case, and significantly more dirt if the case is vented.
An ohm meter doesn't give any useful information about the condition of a
motor capacitor, unless the cap is shorted.
To confirm that an open Start cap is preventing the motor from starting, the
capacitor can be bypassed, with a safe, properly insulated connection (for
the dimmer ones that may read this, that means: Not a screwdriver or other
hazardous method), with the load removed from the motor.
Remove a drive belt or gear to separate the motor shaft from the machine.
A bypassed cap will allow the motor to start without a load, if the cap is
A capacitor start split-phase motor will start and run normally with the
Start cap bypassed, and without the usual load applied to the motor.
The purpose of the Start cap in these motors is to increase the starting
torque rating of the motor to meet the application.
With the load removed, an good motor in otherwise undamaged condition will
start and run normally.
Other internal problems mentioned may prevent the motor from starting, which
is why one should be prepared to remove and disassemble the motor for
inspection when any problems arise.
Indeed. I was way tired when I read your original post..and it didnt
click. I came in from Los Angeles at 3:30 am..and was a walking doofus
most of the day.
If the motor has done you good service..simply change out the bad cap
with something similar. Some hardware stores stock em.
I recently had the same failure on a grizzly 1236.
the caps were marked but I couldn't get the same size cap at Grainger.
I needed the lathe up quick so I wired new caps (replace both while
you're at it) in and made a new cover.
These are pretty standard values and ratings and the HVAC industry
uses them all.
Simon Shabtai Evan
I pulled the lathe from the wall and looked at the capacitor. It was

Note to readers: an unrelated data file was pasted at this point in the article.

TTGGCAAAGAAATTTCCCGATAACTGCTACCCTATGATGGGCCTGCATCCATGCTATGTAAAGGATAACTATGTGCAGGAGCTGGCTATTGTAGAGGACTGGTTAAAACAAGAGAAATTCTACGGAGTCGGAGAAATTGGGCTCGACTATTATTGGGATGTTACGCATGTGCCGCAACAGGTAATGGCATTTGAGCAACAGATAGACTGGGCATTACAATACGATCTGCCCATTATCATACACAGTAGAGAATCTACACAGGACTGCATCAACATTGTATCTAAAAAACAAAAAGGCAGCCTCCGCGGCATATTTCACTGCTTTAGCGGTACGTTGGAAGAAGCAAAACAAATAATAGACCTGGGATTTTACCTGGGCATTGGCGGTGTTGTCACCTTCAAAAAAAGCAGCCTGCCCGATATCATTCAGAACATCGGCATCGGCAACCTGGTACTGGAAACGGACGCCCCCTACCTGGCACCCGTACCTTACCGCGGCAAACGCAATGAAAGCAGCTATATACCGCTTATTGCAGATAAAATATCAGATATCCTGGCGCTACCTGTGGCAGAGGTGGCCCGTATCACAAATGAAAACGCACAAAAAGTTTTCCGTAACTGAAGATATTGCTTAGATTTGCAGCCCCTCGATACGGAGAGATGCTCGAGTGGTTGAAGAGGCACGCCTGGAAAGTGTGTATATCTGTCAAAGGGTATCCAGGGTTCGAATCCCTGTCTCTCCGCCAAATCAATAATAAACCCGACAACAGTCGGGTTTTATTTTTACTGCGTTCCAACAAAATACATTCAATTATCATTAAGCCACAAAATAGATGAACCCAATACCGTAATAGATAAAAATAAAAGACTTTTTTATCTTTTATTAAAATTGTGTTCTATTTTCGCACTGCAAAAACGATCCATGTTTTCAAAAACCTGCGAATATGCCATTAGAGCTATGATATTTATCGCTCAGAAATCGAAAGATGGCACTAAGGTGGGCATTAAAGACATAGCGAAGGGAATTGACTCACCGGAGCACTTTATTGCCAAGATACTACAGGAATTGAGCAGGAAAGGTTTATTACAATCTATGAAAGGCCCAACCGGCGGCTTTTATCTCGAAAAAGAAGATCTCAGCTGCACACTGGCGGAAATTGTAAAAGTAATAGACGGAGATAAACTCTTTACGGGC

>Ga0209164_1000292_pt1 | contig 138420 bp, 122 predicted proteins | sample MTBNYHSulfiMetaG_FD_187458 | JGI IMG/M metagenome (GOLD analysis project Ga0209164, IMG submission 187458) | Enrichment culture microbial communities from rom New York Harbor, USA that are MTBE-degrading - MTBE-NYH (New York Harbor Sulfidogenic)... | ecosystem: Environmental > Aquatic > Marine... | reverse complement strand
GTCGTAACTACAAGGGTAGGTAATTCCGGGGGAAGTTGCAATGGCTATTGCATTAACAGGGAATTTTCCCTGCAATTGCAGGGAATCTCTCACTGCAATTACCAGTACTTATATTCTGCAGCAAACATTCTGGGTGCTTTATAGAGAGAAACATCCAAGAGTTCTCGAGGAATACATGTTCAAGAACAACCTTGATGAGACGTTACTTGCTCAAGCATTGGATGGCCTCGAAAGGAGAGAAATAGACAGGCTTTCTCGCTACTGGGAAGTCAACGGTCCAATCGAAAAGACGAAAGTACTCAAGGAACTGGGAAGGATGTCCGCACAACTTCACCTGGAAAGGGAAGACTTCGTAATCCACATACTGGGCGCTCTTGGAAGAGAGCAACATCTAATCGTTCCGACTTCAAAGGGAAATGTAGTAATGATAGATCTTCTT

bulging and leaking diametric all over everything. The failed
capacitor is factory supplied 110 VAC 600 microfarad beast. See
Granger for a selection of motor run caps. Note the motor runs on
220VAC. It is common for start capacitor to be rated at half working
voltage. This makes sense because the cap is sharing the voltage
with the starting coil so it only experiences =BD the run voltage.
I really needed the lathe for a job so I took a chance and replaced
the capacitor without checking the centrifugal cut out switch
contacts. I tested the motor and it appeared to work so I put
everything back together and started the job. Fifteen minutes into
it BOOM and the starter windings are shorted to ground. It was kind
of exiting because hitting the kill switch had no effect. Thank God
for circuited breakers. This time I pulled the motor and look at
the contacts and they are toast. I am now in the market for a new
motor and spent $700 having another shop make the part.
e quoted text -
Dead short to case. 0.2 ohms.
I talked to the local motor rebuilder and at $75 hour he said it just
isn't worth it. New one cost $250 to $300.
Interesting thing. 22 mm metric shaft come out to 0.870. Now if I
had a lathe that worked I could bore out the pulley 5 mill and use a
n 7/8 shaft US motor.